3.
Emerging Science Journal ; 6(Special Issue COVID-19 Emerging Research):151-164, 2022.
Article in English | Scopus | ID: covidwho-1965032

ABSTRACT

The paper deals with two topics: Participatory Budgeting (PB) and mayoral impact on its success. Its theoretical background is rooted in the interrelation of the discourse of PB and characteristics of mayors as city leaders. The paper analyzes articles revealing personal, social and political characteristics of mayors and their impact on civic governance. The scope of collected characteristics was researched with a view on how they impact succession and the resilience of PB. The idea behind this analysis was not only to reveal mayoral characteristics and their impact on PB in general, but to test them against the background of the Covid-19 pandemic as an example of an external crisis. PB practice in Lithuanian municipalities was researched. Qualitative semi-structured interviews were conducted with mayors or their subordinates and helped to reveal the mayors’ role and impact on PB resiliency. Relevant statistical data was collected and analyzed in order to obtain the specific characteristics. The results proved the impact of mayors’ social and personal backgrounds on PB resiliency, but during challenging times or even crises, political affiliation, interrelation with the council or administrative and political skills are supportive factors. The paper suggests that mayors cannot ensure the persistence of PB alone when finances are scarce during times of crisis. © 2022 by the authors. Licensee ESJ, Italy.

4.
Baltic Region ; 13(1):70-88, 2021.
Article in Russian | Web of Science | ID: covidwho-1239120

ABSTRACT

This article analyses the response of Lithuanian local authorities to the first wave of COVID-19 with a special focus on the economic support measures they took. The main goal of this in-depth study is to compare the economic response measures included in the action plans of Riga and Tallinn, two large Lithuanian municipal administrations, as well as to analyse the narrative developed in the two cities. The methodology of this research is based on the review of literature, the analysis of action plans, and a case study. The Vilnius and Klaipeda city municipalities adopted action plans to support residents and businesses. Although there are many measures the plans have in common, they differ in the context and scope of application. Municipalities are willing to grant exemptions from various fees and taxes. They have used innovative measures: Vilnius allowed the opening of outdoor cafes, the practice, which was observed by global media. According to the research findings, the actions of municipal authorities can be successful, as municipalities are closer to the residents and can respond to their needs and those of entrepreneurs more quickly and flexibly. The approval of COVID-19 management action plans by municipalities has contributed to the narrative of recovery and hope.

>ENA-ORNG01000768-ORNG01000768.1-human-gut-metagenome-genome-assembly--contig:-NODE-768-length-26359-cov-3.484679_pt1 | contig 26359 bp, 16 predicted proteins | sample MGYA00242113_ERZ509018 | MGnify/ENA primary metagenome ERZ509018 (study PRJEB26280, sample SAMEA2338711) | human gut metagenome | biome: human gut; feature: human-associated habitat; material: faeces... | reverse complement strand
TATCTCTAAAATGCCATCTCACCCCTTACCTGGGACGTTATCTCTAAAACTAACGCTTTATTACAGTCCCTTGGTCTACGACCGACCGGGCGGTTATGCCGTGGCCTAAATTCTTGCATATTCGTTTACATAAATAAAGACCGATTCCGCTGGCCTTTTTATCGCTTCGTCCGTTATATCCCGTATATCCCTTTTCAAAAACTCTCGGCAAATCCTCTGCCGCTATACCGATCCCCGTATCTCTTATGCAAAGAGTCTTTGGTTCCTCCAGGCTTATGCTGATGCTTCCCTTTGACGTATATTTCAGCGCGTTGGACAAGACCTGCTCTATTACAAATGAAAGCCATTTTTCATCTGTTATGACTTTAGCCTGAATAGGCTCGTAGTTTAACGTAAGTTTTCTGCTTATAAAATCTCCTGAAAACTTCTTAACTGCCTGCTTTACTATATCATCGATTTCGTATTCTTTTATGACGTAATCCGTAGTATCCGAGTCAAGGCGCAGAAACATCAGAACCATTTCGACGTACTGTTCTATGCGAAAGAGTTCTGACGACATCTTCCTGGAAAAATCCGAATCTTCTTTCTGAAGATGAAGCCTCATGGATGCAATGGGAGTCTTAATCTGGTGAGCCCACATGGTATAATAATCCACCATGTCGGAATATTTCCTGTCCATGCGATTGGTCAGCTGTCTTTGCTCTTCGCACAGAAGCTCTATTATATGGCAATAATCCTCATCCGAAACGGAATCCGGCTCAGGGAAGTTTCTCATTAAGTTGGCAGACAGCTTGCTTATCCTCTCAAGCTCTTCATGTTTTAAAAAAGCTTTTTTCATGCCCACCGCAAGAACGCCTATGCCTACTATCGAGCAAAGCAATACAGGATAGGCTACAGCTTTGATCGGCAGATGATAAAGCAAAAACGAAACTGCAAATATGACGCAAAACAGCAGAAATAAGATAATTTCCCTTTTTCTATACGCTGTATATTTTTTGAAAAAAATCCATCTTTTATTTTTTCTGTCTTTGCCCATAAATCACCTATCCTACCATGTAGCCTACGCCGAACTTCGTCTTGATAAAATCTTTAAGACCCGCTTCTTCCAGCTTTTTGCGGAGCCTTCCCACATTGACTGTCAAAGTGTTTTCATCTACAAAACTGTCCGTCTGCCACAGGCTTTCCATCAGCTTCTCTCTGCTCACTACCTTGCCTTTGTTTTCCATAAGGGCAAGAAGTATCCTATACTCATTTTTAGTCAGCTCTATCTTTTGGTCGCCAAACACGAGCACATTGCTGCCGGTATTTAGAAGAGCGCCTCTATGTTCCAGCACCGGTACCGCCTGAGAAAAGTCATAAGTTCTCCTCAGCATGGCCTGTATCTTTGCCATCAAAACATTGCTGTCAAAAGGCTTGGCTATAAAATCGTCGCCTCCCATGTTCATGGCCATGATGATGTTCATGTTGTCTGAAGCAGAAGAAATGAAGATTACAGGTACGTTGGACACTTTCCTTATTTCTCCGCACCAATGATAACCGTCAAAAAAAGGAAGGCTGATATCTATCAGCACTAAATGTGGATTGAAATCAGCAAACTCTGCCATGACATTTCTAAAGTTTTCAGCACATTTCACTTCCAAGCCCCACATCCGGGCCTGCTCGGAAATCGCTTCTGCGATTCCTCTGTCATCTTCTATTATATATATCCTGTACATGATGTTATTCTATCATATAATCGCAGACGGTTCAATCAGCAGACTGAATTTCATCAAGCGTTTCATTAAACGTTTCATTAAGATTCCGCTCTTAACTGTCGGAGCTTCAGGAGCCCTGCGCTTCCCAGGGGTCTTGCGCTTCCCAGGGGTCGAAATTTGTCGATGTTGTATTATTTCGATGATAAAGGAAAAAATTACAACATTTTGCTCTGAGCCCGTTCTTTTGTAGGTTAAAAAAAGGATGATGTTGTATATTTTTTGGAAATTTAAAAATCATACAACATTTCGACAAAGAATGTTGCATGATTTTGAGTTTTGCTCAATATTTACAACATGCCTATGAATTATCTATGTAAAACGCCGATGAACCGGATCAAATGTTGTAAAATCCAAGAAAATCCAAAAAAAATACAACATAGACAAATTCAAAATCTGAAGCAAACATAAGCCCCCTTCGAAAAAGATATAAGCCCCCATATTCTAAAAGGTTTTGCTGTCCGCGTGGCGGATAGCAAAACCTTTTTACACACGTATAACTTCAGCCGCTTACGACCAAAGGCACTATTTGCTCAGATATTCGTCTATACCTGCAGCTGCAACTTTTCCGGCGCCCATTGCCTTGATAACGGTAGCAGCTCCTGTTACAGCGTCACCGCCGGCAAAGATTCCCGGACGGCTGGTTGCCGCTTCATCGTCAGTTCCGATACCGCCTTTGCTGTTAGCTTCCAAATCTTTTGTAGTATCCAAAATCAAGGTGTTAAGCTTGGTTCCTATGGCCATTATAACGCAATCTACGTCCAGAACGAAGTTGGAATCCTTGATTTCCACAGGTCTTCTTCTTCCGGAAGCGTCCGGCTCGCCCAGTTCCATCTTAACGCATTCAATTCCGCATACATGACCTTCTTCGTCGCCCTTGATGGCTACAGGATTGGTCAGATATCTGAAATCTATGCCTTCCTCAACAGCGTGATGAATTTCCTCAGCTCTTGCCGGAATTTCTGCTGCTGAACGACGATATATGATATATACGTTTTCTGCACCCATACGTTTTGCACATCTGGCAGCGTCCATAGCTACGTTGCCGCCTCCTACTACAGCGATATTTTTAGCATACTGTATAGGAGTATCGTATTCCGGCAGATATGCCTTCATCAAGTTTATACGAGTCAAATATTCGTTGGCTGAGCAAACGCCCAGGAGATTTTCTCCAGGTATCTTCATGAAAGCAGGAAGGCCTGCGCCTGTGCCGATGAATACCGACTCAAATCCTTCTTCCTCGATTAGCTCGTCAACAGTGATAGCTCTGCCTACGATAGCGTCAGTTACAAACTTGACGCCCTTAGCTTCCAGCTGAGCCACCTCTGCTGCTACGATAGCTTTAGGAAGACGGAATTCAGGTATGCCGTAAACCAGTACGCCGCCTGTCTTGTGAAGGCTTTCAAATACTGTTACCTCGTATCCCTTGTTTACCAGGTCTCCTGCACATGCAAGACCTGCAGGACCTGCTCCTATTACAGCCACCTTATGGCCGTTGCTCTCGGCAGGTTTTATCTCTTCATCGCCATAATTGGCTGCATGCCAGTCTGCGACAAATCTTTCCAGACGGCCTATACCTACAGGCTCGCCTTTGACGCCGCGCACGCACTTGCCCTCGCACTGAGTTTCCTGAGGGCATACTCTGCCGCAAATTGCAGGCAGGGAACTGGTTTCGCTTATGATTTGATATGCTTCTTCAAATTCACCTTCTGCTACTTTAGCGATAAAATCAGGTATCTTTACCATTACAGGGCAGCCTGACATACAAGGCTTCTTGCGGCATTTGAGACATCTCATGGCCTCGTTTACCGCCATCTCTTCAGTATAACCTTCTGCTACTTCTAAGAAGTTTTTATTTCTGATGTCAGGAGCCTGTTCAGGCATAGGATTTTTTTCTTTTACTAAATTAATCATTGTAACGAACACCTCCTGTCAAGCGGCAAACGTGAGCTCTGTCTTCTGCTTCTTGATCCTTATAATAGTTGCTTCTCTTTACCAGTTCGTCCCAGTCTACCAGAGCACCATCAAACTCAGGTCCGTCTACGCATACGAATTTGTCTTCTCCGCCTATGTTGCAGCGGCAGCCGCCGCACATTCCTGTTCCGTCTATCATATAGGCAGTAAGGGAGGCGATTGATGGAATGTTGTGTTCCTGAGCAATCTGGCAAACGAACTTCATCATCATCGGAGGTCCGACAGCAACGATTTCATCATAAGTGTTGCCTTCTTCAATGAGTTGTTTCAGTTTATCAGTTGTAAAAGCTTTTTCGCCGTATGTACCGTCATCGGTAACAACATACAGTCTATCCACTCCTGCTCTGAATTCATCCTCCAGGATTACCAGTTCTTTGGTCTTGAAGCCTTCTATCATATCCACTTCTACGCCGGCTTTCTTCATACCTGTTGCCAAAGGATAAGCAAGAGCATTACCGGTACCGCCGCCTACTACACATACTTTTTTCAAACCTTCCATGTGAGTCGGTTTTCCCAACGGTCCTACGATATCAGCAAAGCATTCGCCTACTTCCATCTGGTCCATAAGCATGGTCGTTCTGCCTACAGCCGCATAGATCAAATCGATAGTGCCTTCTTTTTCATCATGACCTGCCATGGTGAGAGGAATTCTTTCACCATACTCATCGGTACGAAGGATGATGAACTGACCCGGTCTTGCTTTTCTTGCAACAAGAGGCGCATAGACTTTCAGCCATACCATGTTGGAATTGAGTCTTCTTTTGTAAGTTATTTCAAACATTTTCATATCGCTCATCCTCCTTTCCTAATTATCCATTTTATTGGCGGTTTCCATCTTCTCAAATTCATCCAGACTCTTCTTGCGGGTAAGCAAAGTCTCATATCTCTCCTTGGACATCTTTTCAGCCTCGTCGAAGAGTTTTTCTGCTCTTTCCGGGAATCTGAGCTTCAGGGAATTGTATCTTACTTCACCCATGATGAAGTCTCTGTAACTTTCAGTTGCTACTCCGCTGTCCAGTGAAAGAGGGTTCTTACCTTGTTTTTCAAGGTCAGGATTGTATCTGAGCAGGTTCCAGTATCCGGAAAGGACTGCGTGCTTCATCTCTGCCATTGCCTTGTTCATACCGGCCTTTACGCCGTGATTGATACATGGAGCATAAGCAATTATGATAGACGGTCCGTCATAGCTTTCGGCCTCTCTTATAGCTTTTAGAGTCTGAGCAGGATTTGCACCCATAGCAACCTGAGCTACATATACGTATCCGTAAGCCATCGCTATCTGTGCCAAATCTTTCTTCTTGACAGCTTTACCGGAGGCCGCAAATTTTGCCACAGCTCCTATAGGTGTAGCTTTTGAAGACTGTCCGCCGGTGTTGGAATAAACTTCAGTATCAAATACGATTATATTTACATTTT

5.
Journal of Entrepreneurship in Emerging Economies ; 2021.
Article in English | Scopus | ID: covidwho-1132728

ABSTRACT

Purpose: The market for goods and services is a continually changing environment influenced by many internal and external factors. The majority of economies in the World were deeply hit by the coronavirus epidemic (COVID-19) in the first half of 2020. This paper aims to contribute to the understanding of the role of a crisis, COVID-19 in this case, in moderating the market environment and its ability to accelerate or slow down ongoing processes. Design/methodology/approach: A questionnaire survey was used to obtain the opinions of 100 customers and 100 local retailers on the digitisation of the shopping process in a medium-sized Czech town. After the first wave of crisis faded away, the respondents reflected on their opinions before, during and after the crisis. The data were processed using linear mixed models respecting repeated measures. Findings: The crisis seems to have shifted the interest of both groups towards e-commerce but it did not change the disproportion in opinions between them. The interest of customers was significantly higher, even after the crisis. Research limitations/implications: The credibility of the results is limited mainly by the one-time gathering of the data after the crisis. However, the results indicate a persistent challenge to which small retailers are exposed. Originality/value: The originality of the results comes from the specific situation brought about by the COVID-19 crisis and the structure of respondents, enabling us to catch an immediate shift of opinions caused by the crisis and to compare the changes in both groups of respondents. © 2021, Emerald Publishing Limited.